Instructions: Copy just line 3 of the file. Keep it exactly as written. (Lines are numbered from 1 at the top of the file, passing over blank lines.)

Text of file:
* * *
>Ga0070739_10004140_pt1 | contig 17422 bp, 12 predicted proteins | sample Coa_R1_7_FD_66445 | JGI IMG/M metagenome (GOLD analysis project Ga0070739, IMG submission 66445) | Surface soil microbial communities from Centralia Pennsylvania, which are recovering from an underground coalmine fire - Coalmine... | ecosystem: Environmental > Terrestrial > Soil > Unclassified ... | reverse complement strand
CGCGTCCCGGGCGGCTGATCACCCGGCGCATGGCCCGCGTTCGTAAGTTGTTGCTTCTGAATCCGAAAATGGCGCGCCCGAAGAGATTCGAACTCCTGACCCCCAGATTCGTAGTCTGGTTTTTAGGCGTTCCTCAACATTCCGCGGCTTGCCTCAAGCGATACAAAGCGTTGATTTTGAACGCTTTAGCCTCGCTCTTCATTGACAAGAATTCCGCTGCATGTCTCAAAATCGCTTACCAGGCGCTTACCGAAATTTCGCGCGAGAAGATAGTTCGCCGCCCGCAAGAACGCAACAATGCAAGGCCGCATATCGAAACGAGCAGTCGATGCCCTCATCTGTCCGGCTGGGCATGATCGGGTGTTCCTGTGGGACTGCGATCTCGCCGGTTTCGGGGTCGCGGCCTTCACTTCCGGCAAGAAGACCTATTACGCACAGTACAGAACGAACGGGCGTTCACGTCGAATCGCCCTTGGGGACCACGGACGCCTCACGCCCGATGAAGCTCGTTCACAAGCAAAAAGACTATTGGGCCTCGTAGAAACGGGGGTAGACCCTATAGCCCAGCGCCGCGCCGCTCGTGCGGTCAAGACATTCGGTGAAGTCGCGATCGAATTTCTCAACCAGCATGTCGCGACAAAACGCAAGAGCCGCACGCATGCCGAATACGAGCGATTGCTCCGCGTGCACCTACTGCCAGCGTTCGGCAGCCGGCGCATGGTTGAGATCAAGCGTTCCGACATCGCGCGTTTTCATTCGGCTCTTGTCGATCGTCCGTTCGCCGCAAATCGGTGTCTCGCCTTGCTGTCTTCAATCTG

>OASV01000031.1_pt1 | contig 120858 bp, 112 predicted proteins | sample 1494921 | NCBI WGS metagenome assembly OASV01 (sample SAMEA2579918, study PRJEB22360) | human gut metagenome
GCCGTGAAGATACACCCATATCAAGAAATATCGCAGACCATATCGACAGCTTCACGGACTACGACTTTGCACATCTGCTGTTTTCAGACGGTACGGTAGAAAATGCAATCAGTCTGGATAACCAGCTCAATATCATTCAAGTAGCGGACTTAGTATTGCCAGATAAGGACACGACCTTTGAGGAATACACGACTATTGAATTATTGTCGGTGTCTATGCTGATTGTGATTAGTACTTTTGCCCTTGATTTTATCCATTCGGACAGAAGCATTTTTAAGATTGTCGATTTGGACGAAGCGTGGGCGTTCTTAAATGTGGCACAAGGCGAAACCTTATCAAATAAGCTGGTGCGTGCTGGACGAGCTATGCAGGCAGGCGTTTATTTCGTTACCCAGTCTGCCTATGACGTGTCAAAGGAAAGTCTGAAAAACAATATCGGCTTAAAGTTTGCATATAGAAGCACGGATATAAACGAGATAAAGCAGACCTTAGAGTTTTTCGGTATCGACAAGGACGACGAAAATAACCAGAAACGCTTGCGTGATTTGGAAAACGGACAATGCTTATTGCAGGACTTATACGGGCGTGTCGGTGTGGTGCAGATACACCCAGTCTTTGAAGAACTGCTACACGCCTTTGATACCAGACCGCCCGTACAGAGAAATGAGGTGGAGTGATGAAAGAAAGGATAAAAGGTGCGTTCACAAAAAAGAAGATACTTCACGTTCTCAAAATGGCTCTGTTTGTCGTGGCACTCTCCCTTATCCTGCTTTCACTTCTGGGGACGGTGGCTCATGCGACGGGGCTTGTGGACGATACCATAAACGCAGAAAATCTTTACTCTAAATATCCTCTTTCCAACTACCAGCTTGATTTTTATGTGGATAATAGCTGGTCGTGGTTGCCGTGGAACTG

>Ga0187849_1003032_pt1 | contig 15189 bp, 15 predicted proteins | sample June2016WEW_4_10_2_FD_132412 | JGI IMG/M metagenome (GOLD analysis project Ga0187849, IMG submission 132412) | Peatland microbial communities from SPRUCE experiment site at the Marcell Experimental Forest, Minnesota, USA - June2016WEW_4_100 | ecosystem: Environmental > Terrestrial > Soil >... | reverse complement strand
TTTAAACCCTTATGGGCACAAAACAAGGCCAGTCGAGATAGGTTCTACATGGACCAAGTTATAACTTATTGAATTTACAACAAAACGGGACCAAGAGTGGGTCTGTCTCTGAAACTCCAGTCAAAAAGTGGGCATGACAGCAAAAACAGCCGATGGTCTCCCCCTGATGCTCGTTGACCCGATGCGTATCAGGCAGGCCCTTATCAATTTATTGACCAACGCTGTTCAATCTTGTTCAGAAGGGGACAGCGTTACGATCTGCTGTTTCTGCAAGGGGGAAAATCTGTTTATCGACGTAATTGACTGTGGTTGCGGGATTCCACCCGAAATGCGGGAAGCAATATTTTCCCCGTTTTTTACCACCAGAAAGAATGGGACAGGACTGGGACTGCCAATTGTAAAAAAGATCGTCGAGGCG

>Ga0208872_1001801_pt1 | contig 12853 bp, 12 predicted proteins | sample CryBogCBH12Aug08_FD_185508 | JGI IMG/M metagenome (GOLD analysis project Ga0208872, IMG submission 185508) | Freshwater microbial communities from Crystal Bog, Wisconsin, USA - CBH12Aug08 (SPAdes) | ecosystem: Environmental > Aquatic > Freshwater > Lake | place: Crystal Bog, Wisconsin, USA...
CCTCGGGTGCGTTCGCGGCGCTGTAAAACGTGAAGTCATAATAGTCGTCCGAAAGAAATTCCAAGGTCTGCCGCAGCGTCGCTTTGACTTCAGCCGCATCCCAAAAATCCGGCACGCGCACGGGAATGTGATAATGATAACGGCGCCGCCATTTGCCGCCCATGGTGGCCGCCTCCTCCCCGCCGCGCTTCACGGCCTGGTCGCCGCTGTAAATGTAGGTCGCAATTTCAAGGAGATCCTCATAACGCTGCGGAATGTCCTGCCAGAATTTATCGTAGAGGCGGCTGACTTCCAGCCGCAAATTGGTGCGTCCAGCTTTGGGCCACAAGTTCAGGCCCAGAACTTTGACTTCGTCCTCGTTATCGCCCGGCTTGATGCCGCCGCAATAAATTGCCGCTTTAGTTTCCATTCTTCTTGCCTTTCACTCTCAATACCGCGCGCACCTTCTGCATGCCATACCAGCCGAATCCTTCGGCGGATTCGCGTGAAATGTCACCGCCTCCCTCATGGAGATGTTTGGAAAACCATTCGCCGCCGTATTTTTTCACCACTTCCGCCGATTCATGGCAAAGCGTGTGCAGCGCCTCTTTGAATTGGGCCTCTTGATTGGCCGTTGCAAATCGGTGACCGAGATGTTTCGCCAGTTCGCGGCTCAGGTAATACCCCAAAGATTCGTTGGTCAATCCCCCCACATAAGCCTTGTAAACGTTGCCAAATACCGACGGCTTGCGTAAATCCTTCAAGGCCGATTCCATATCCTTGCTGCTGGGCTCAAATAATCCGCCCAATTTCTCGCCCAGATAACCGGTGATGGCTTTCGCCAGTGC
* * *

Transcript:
>OASV01000031.1_pt1 | contig 120858 bp, 112 predicted proteins | sample 1494921 | NCBI WGS metagenome assembly OASV01 (sample SAMEA2579918, study PRJEB22360) | human gut metagenome